The English stimuli were taken from a previously validated set of nonverbal vocalizations of negative and positive emotions. The stimulus set was comprised of 10 tokens of each of nine emotions: achievement, amusement, anger, disgust, fear, sensual pleasure, relief, sadness, and surprise, based on demonstrations that all of these categories can be reliably recognized from nonverbal vocalizations by English listeners (13). The sounds were produced in an anechoic chamber by two male and two female native English speakers and the stimulus set was normalized for peak amplitude. The actors were presented with a brief scenario for each emotion and asked to produce the kind of vocalization they would make if they felt like the person in the story. Briefly, achievement sounds were cheers, amusement sounds were laughs, anger sounds were growls, disgust sounds were retches, fear sounds were screams, sensual pleasure sounds were moans, relief sounds were sighs, sad sounds were sobs, and surprise sounds were sharp inhalations. Further details on the acoustic properties of the English sounds can be found in ref. 13.
The Himba stimuli were recorded from five male and six female Himba adults, using an equivalent procedure to that of the English stimulus production, and were also matched for peak amplitude. The researchers (D.A.S. and F.E.) excluded poor exemplars, as it was not possible to perform multiple-choice pilot tests with Himba participants to pilot test the stimuli. Stimuli containing speech or extensive background noise were excluded, as were multiple, similar stimuli by the same speaker. Examples of the sounds can be found as Audio S1 and Audio S2.

Participants.

The total sample consisted of two English and two Himba groups. The English sample that heard the English stimuli consisted of 25 native English speakers (10 male, 15 female; mean age 28.7 years), and those who heard Himba sounds consisted of 26 native English speakers (11 male, 15 female; mean age 29.0 years). Twenty-nine participants (13 male, 16 female) from Himba settlements in Northern Namibia comprised the Himba sample who heard the English sounds, and another group of 29 participants (13 male, 16 female) heard the Himba sounds. The Himba do not have a system for measuring age, but no children or very old adults were included in the study. Informed consent was given by all participants.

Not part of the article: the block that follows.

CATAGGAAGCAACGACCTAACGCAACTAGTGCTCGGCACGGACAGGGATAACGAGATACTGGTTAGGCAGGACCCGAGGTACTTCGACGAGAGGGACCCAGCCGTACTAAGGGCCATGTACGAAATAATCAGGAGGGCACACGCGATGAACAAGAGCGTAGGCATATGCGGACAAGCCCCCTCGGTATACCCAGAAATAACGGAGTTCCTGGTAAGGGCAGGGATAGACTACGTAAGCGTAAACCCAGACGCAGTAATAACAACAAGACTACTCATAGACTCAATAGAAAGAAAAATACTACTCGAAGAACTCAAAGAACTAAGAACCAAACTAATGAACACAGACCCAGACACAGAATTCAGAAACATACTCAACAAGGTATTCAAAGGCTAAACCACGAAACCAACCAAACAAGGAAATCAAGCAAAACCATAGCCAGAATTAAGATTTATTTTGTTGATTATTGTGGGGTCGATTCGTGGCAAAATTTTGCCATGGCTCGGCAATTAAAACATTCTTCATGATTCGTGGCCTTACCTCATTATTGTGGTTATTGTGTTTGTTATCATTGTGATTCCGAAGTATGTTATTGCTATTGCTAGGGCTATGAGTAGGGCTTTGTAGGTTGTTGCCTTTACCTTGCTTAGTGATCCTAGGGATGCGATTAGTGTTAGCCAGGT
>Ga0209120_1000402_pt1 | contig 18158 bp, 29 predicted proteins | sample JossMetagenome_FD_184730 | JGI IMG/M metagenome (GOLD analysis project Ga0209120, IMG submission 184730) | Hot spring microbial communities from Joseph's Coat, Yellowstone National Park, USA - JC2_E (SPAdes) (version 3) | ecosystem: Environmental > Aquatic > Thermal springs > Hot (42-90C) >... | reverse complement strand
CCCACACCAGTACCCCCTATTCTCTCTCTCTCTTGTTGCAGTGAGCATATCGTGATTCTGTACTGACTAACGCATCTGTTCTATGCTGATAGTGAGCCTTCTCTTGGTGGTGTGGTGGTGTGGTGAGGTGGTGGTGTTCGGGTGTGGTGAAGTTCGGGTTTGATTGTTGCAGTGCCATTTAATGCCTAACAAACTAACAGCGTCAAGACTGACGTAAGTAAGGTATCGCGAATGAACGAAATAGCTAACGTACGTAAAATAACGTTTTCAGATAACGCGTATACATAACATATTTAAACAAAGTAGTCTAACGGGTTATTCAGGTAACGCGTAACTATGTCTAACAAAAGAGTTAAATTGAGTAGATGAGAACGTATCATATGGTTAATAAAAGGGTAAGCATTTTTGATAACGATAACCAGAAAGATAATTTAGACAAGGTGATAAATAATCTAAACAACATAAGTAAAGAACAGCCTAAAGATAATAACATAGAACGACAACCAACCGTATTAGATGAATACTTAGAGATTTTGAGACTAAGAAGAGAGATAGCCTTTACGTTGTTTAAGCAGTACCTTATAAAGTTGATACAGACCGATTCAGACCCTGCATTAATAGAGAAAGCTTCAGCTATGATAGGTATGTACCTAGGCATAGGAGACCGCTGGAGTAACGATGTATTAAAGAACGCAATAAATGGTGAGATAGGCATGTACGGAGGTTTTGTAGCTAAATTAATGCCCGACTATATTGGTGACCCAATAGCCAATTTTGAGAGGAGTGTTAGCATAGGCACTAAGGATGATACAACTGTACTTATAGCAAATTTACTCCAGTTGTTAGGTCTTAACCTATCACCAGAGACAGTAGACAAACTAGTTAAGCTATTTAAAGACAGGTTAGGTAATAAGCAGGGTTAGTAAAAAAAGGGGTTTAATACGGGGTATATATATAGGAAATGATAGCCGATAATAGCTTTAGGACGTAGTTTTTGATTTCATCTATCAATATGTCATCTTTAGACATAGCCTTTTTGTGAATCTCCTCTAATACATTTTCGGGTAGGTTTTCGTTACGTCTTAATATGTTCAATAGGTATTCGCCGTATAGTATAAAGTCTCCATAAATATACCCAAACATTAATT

Design and Procedure.

We used an adapted version of a task employed in previous cross-cultural research on the recognition of emotional facial expressions (11). In the original task, a participant heard a story about a person feeling in a particular way and was then asked to choose which of three emotional facial expressions fit with the story. This task is suitable for use with a preliterate population, as it requires no ability to read, unlike the forced-choice format using multiple labels that is common in emotion-perception studies. Furthermore, the current task is particularly well suited to cross-cultural research, as it does not rely on the precise translation of emotion terms because it includes additional information in the stories. The original task included three response alternatives on each trial, with all three stimuli presented simultaneously. However, as sounds necessarily extend over time, the response alternatives in the current task had to be presented sequentially. Thus, participants were required to remember the other response alternatives as they were listening to the current response option. To avoid overloading the participants’ working memory, the number of response alternatives in the current study was reduced to two.